Our Top Weekend Reads

The lasting impact of Sanders and Corbyn, a profile of the UAE’s invisible Palestinian hand, and a drift toward authoritarianism in West Africa.

By , an assistant editor at Foreign Policy.
U.S. Sen. Bernie Sanders addresses supporters
U.S. Sen. Bernie Sanders addresses supporters
U.S. Sen. Bernie Sanders addresses supporters during a rally on March 8 in Ann Arbor, Michigan, during his run to be the Democratic nominee for president. Brittany Greeson/Getty Images

Late last year, as Sen. Bernie Sanders seemed to be edging toward the U.S. Democratic nomination and Jeremy Corbyn’s Labour Party started to climb in Britain’s polls, it looked like two interlinked leftist movements might come to power. That didn’t happen, of course, but those movements have reshaped the political landscape on both sides of the Atlantic.

Meanwhile, a negotiated settlement seems far off in Nagorno-Karabakh, where a rising death toll isn’t pushing Armenian and Azerbaijani fighters away from the battlefield, despite repeated international attempts at mediation.

And in Montana, a state that’s usually far removed from the machinations of geopolitics, China has emerged as a dominant electoral issue.

Late last year, as Sen. Bernie Sanders seemed to be edging toward the U.S. Democratic nomination and Jeremy Corbyn’s Labour Party started to climb in Britain’s polls, it looked like two interlinked leftist movements might come to power. That didn’t happen, of course, but those movements have reshaped the political landscape on both sides of the Atlantic.

Meanwhile, a negotiated settlement seems far off in Nagorno-Karabakh, where a rising death toll isn’t pushing Armenian and Azerbaijani fighters away from the battlefield, despite repeated international attempts at mediation.

And in Montana, a state that’s usually far removed from the machinations of geopolitics, China has emerged as a dominant electoral issue.

Here are Foreign Policy’s top weekend reads.


U.S. Sen. Bernie Sanders greets supporters after speaking at a campaign rally in Denver on Feb. 16, during his run to be the Democratic nominee for president.

U.S. Sen. Bernie Sanders greets supporters after speaking at a campaign rally in Denver on Feb. 16, during his run to be the Democratic nominee for president. Marc Piscotty/Getty Images

1. Democratic Socialists Lost, but Their Ideas Have Won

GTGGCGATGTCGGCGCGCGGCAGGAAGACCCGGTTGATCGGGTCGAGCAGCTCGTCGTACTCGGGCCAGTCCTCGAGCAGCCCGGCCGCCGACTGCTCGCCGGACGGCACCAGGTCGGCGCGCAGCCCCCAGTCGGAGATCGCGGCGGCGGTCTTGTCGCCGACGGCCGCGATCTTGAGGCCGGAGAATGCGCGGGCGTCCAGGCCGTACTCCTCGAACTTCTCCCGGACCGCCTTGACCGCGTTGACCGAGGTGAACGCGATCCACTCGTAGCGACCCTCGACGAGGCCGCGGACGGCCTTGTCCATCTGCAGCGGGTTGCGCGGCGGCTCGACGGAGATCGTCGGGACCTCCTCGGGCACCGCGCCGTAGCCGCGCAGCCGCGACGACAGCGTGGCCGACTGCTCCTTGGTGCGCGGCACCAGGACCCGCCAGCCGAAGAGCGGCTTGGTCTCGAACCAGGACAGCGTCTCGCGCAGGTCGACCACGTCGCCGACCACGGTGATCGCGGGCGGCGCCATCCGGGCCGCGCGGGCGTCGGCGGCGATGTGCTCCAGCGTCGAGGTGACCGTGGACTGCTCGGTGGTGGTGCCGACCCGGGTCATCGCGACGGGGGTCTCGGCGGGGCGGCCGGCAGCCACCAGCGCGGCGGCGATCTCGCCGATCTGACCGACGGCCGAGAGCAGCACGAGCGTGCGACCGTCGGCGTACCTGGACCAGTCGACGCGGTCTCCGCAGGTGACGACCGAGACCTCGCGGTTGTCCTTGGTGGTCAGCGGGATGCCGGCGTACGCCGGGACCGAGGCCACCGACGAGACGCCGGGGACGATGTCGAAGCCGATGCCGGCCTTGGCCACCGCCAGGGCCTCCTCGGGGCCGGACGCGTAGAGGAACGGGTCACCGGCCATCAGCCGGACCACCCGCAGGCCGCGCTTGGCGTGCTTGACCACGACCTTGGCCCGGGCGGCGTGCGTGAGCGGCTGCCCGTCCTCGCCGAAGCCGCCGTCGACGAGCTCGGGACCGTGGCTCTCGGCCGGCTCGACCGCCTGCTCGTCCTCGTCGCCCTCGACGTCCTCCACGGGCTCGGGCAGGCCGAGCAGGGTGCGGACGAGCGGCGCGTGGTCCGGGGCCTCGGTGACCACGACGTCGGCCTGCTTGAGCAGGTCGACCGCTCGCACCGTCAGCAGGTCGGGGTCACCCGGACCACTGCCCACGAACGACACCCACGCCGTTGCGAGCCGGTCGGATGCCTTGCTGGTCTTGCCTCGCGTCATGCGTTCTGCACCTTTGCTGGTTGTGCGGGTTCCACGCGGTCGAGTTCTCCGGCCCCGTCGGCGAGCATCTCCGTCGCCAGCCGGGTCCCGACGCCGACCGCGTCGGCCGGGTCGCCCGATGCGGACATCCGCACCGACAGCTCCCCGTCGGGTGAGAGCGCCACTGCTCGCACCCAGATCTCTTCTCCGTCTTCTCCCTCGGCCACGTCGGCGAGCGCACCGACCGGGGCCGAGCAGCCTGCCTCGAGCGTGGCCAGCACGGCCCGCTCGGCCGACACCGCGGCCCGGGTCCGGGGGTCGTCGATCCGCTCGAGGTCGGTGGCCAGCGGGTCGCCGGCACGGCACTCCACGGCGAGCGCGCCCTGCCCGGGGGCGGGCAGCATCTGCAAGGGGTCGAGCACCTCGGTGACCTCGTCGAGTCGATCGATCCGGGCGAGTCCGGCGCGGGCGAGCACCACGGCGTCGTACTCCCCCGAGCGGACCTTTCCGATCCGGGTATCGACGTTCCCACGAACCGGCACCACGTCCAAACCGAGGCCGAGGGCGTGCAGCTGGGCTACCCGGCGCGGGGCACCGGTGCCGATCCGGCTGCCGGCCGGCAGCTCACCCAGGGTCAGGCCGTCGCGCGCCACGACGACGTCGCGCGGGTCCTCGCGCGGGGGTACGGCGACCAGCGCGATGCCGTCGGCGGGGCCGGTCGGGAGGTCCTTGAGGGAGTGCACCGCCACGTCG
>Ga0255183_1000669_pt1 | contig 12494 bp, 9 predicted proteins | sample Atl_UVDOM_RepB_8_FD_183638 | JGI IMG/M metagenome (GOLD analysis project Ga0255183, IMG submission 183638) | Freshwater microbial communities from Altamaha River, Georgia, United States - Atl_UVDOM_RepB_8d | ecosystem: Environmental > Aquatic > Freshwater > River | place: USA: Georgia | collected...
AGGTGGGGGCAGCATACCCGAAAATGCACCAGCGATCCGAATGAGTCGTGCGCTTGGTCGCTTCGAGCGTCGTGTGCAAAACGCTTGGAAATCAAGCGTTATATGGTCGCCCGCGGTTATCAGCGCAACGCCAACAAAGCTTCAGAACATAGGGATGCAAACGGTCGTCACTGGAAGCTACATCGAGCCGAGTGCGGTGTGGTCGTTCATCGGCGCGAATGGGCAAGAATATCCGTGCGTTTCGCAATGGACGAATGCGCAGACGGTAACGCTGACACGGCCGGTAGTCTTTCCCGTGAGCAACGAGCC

The legacy of Sen. Bernie Sanders and former Labour leader Jeremy Corbyn should not be underestimated, as left-wing politicians have a stronger base now within the U.S. Democratic Party and Britain’s Labour Party than they’ve had for decades, Darren Loucaides writes.


Mohammed Dahlan, a former Fatah security chief, in his office in Abu Dhabi, United Arab Emirates, on Oct. 18, 2016.

Mohammed Dahlan, a former Fatah security chief, in his office in Abu Dhabi, United Arab Emirates, on Oct. 18, 2016.REUTERS

2. The UAE’s Invisible Palestinian Hand

In his new role as confidant of Persian Gulf leaders and regional strategic mastermind, the exiled Palestinian politician Mohammed Dahlan is helping to shape the Arab peace deals with Israel that are infuriating Palestinian Authority President Mahmoud Abbas, Jonathan H. Ferziger writes.


A group supporting Ivory Coast's political opposition protest against a third term for President Alassane Ouattara in Abidjan on Oct. 15.

A group supporting Ivory Coast’s political opposition protest against a third term for President Alassane Ouattara in Abidjan on Oct. 15.ISSOUF SANOGO/AFP via Getty Images

3. Ivory Coast’s Election Could Do Lasting Harm to Democratic Norms in West Africa

Saturday’s presidential election in Ivory Coast is the culmination of a gradual trend toward authoritarian rule—one that is affecting other countries in West Africa, a region that once appeared to be almost entirely democratic, Jessica Moody writes.


Artak Beglaryan, the elected human rights ombudsman for the Republic of Artsakh, stands in the wreckage of a Stepanakert school in Nagorno-Karabakh on Oct. 23. He was blinded by a land mine in 1995 and now works to document the ongoing conflict with Azerbaijan.

Artak Beglaryan, the elected human rights ombudsman for the Republic of Artsakh, stands in the wreckage of a Stepanakert school in Nagorno-Karabakh on Oct. 23. He was blinded by a land mine in 1995 and now works to document the ongoing conflict with Azerbaijan. Liz Cookman for Foreign Policy

4. ‘We Don’t Believe in a Political Solution’ in Nagorno-Karabakh, Fighters Say

The death toll is already high in Nagorno-Karabakh. But three attempts at a humanitarian cease-fire have failed, and on the front lines, Armenian soldiers want victory, not compromise, Liz Cookman reports.


Montana Gov. Steve Bullock speaks at the Wells Fargo Arena in Des Moines, Iowa, on Nov. 1, 2019.

Montana Gov. Steve Bullock speaks at the Wells Fargo Arena in Des Moines, Iowa, on Nov. 1, 2019.Scott Olson/Getty Images

5. Montana’s Most Pressing Electoral Issue Is Suddenly China

In Montana, where one of the most closely watched Senate races in the United States is taking place, China has become a boogeyman deployed by both parties—and Asian Americans stand to suffer, Kathleen E. McLaughlin reports.

Chloe Hadavas is an assistant editor at Foreign Policy. Twitter: @Hadavas

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